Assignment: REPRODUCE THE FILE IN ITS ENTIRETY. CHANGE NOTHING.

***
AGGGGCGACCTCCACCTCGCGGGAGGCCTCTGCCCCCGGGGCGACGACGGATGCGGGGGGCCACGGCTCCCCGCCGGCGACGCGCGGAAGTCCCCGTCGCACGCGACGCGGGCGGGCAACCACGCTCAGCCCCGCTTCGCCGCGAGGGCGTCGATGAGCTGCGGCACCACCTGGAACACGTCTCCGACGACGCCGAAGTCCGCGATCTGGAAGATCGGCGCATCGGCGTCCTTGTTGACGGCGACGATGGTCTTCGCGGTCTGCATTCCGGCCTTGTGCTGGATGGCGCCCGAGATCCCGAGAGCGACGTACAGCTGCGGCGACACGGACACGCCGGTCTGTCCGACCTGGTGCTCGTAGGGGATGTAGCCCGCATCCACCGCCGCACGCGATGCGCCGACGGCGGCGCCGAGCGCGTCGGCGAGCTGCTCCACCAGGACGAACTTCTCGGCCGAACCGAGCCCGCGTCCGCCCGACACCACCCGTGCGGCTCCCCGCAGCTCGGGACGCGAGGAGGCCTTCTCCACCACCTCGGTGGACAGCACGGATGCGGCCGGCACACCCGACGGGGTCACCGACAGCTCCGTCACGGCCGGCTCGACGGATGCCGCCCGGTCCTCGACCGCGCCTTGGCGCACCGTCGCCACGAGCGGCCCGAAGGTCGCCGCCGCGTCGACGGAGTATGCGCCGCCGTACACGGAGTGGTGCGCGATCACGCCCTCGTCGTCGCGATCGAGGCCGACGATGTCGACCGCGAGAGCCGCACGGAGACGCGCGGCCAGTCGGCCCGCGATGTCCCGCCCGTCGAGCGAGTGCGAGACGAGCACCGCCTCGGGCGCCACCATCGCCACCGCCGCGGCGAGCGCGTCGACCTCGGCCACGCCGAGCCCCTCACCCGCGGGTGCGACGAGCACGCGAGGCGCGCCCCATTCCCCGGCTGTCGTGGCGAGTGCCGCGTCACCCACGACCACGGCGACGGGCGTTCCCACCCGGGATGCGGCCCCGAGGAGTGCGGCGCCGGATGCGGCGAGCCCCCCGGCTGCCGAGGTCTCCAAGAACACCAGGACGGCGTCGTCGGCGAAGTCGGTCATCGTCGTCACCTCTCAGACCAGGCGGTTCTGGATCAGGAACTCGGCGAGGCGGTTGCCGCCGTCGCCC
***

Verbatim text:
AGGGGCGACCTCCACCTCGCGGGAGGCCTCTGCCCCCGGGGCGACGACGGATGCGGGGGGCCACGGCTCCCCGCCGGCGACGCGCGGAAGTCCCCGTCGCACGCGACGCGGGCGGGCAACCACGCTCAGCCCCGCTTCGCCGCGAGGGCGTCGATGAGCTGCGGCACCACCTGGAACACGTCTCCGACGACGCCGAAGTCCGCGATCTGGAAGATCGGCGCATCGGCGTCCTTGTTGACGGCGACGATGGTCTTCGCGGTCTGCATTCCGGCCTTGTGCTGGATGGCGCCCGAGATCCCGAGAGCGACGTACAGCTGCGGCGACACGGACACGCCGGTCTGTCCGACCTGGTGCTCGTAGGGGATGTAGCCCGCATCCACCGCCGCACGCGATGCGCCGACGGCGGCGCCGAGCGCGTCGGCGAGCTGCTCCACCAGGACGAACTTCTCGGCCGAACCGAGCCCGCGTCCGCCCGACACCACCCGTGCGGCTCCCCGCAGCTCGGGACGCGAGGAGGCCTTCTCCACCACCTCGGTGGACAGCACGGATGCGGCCGGCACACCCGACGGGGTCACCGACAGCTCCGTCACGGCCGGCTCGACGGATGCCGCCCGGTCCTCGACCGCGCCTTGGCGCACCGTCGCCACGAGCGGCCCGAAGGTCGCCGCCGCGTCGACGGAGTATGCGCCGCCGTACACGGAGTGGTGCGCGATCACGCCCTCGTCGTCGCGATCGAGGCCGACGATGTCGACCGCGAGAGCCGCACGGAGACGCGCGGCCAGTCGGCCCGCGATGTCCCGCCCGTCGAGCGAGTGCGAGACGAGCACCGCCTCGGGCGCCACCATCGCCACCGCCGCGGCGAGCGCGTCGACCTCGGCCACGCCGAGCCCCTCACCCGCGGGTGCGACGAGCACGCGAGGCGCGCCCCATTCCCCGGCTGTCGTGGCGAGTGCCGCGTCACCCACGACCACGGCGACGGGCGTTCCCACCCGGGATGCGGCCCCGAGGAGTGCGGCGCCGGATGCGGCGAGCCCCCCGGCTGCCGAGGTCTCCAAGAACACCAGGACGGCGTCGTCGGCGAAGTCGGTCATCGTCGTCACCTCTCAGACCAGGCGGTTCTGGATCAGGAACTCGGCGAGGCGGTTGCCGCCGTCGCCC